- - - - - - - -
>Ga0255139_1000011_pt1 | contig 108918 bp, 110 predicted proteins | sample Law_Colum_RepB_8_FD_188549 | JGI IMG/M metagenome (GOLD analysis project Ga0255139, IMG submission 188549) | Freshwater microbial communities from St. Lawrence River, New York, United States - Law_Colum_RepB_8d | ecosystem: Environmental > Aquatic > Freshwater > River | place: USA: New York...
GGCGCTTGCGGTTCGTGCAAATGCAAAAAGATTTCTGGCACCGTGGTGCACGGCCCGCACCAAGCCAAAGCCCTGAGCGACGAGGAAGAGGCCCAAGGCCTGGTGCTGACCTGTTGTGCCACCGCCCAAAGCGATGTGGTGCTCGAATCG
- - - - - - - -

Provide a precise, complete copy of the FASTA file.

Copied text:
>Ga0255139_1000011_pt1 | contig 108918 bp, 110 predicted proteins | sample Law_Colum_RepB_8_FD_188549 | JGI IMG/M metagenome (GOLD analysis project Ga0255139, IMG submission 188549) | Freshwater microbial communities from St. Lawrence River, New York, United States - Law_Colum_RepB_8d | ecosystem: Environmental > Aquatic > Freshwater > River | place: USA: New York...
GGCGCTTGCGGTTCGTGCAAATGCAAAAAGATTTCTGGCACCGTGGTGCACGGCCCGCACCAAGCCAAAGCCCTGAGCGACGAGGAAGAGGCCCAAGGCCTGGTGCTGACCTGTTGTGCCACCGCCCAAAGCGATGTGGTGCTCGAATCG